Then, write down what you want advanced learners to learn. How can you challenge them to achieve even more. – Remember that word, challenge.

Then, think about the lowest level students. How can you make the base knowledge more manageable for them. They should not be overwhelmed, but they should feel a sense of accomplishment after achieving the outcome.

That is how you differentiate the content. – Also remember to align the content of what you teaching them to their own lives, experiences or interests. That way they will have more connections they can attach their learning to.

Differentiate the Process.

Teach the content in various ways. Tell students, write vocabulary on the board, show them examples or video. The more connections they can form, the easier it is for them to understand. Don’t overlook how important this part is for learners at the start of learning. If they don’t understand the basics, you’ll lose them and struggle to regain their attention for the rest of the lesson.

A good way to start is by telling a story – Giving them an example that brings our their experience and makes them use their imagination. Like if you’re teaching the past tense you’ll start by telling the students a story form your past weekend or experience using the past tense. You can ask students for some verbs of what they did then write them on the board. For lower students they can give basic expressions. More advanced learners can give full sentences. ESTABLISH MORE CONNECTIONS!

For the base students write down what activities they should be able to perform at the end of the lesson. If it’s telling a story about a past experience. Then, have advanced learners do something even more difficult – Compare their own life to that of their grandparents. For lower levels make basic sentences about what they did yesterday.

It’s the same for other activities – Have a base of what you expect them to do, challenge more advanced learners and support lower levels. Easy right?

Remember to offer students options. They will feel empowered if they have a say in their education. You can also employ different stations in each class. At each station they do something different – Like here they change a sentence into the past tense. There they have to watch a short video and write down what happens in past tense and over there they pick up an item from a box, and tell a story about it in the past tense. You can leave instructions at a station or get students to take turns being a station leader. – That way everybody is involved.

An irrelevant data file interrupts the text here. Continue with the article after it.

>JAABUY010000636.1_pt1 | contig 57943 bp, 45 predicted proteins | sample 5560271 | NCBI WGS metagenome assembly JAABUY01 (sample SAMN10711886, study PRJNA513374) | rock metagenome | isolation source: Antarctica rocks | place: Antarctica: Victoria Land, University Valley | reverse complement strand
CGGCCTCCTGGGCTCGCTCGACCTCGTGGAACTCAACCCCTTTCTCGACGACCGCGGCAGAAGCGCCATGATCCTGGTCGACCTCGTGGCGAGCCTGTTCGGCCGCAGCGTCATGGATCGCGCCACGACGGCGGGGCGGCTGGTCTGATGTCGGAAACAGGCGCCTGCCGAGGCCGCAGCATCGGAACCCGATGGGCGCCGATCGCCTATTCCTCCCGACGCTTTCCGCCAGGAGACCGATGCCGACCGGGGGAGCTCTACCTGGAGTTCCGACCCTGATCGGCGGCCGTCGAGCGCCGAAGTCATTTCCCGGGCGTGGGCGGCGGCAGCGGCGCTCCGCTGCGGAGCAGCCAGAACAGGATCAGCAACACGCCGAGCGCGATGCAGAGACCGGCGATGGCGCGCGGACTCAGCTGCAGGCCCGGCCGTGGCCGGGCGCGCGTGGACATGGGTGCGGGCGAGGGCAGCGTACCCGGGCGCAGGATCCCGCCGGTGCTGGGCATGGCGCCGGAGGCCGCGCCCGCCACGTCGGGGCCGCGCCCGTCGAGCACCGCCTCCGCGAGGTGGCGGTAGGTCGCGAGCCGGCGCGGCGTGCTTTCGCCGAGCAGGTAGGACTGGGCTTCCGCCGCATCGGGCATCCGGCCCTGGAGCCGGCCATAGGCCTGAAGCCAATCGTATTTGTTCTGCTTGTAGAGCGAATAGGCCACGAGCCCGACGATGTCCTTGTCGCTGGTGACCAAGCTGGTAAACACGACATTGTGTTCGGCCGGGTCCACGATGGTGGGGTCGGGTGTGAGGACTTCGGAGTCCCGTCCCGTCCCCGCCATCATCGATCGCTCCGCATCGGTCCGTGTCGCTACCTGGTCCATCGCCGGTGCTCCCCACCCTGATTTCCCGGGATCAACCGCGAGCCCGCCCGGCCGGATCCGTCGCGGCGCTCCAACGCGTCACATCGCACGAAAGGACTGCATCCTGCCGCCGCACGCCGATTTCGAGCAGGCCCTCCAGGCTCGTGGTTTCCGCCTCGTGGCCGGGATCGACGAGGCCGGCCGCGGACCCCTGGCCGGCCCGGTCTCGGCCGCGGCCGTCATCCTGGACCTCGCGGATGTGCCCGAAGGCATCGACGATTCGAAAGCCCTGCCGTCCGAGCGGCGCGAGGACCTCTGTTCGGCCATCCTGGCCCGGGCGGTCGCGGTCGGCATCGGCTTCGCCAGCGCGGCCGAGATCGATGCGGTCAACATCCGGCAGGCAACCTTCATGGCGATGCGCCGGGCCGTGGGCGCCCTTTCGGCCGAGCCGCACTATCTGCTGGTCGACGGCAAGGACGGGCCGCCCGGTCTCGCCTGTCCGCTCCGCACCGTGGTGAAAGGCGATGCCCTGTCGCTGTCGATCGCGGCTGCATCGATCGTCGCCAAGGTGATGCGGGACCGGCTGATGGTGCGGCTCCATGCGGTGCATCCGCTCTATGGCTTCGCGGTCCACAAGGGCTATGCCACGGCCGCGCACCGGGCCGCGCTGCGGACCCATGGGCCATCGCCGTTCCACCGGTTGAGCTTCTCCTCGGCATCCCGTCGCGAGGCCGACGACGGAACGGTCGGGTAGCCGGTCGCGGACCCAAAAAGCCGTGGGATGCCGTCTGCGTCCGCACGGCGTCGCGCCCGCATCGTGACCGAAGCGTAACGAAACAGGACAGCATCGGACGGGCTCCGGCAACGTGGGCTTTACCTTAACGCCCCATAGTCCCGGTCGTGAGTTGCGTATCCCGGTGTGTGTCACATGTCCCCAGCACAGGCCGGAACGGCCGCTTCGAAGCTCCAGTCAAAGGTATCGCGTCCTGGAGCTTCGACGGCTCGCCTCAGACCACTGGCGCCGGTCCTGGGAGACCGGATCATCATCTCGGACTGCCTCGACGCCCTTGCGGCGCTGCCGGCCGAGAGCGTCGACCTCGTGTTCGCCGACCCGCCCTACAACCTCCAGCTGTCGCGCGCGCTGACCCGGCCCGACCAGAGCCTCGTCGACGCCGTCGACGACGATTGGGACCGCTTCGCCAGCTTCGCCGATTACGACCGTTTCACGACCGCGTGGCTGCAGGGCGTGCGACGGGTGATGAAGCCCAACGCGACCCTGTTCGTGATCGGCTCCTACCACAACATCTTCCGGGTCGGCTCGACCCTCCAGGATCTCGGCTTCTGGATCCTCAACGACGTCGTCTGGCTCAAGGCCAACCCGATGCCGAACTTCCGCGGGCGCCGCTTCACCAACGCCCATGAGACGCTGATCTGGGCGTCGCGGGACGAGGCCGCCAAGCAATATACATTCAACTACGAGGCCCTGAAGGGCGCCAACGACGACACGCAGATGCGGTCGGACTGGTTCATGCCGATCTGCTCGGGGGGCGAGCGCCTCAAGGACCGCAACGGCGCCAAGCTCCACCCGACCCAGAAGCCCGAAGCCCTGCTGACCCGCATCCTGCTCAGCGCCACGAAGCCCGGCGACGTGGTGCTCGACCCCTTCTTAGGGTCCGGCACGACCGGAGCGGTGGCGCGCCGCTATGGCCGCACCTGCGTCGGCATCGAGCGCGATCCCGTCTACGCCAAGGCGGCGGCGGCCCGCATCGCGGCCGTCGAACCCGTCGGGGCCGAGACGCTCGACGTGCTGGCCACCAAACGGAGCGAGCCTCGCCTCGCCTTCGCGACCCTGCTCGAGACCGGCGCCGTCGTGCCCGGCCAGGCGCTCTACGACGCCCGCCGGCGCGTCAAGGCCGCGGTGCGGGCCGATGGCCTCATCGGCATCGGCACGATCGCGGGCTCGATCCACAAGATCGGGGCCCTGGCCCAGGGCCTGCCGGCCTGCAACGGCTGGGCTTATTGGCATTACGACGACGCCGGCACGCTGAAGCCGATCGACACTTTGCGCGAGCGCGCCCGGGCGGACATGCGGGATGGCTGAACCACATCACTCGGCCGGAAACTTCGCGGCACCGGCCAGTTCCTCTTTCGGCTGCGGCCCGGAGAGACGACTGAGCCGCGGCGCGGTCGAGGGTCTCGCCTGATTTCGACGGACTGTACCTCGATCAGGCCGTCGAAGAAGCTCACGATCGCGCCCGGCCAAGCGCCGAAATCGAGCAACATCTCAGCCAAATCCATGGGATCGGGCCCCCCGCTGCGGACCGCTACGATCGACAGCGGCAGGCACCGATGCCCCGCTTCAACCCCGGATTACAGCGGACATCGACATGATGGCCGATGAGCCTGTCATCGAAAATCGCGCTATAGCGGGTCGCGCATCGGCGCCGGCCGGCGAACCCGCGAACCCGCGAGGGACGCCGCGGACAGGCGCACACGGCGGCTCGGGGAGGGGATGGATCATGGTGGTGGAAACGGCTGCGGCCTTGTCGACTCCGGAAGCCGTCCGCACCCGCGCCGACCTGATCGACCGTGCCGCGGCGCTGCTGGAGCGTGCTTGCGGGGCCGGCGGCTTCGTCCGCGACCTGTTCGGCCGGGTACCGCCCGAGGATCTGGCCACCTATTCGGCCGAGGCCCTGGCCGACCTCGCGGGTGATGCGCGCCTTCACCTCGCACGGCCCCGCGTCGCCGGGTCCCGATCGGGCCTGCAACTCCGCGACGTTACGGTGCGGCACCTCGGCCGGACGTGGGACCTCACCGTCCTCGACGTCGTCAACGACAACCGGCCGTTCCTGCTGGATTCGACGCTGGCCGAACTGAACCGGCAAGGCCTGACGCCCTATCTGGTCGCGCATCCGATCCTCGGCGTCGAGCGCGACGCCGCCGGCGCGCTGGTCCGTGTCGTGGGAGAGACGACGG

Something I want to add is the use of games.

Games are a great way to include all levels of English learners. Even a game geared towards beginners can give advanced students a chance to practice speaking and listening. Make sure that there is active participation, meaning that every student gets a chance.

It’s fun if the game relies on a bit of luck by using dice or fun activities like tossing a ball. You could also place the students into mixed teams.

Fun activities get the most out of our students by making learning exciting.

Differentiate Outcomes

How can students demonstrate their learning. Allow them to prove it in a way that suits them. Give them multiple options or set different standards for what they need to create.

If they have to do a dialogue. The base or middle could be a conversation with a friend, for beginners it could be something simple like making simple sentences together and with advanced students they have to create a sketch or do a roleplay.

Make sure that there are multiple ways for students to prove that they have reached the outcomes for the lesson.

The reason we do so many activities in groups or pairs is so that the teacher can walk around the room and give personal attention to students. Definitely reach out to beginners and students that require more attention, and support the advanced students to help them achieve mastery.

I hope everyone understand the process behind differentiation. It is not difficult, it is just another way of thinking as a teacher.

Differentiate Content, Process and Product.

Practice doing it in a class and it will become second nature. Students will love your classes because it challenges them and allows them to grow at their own pace.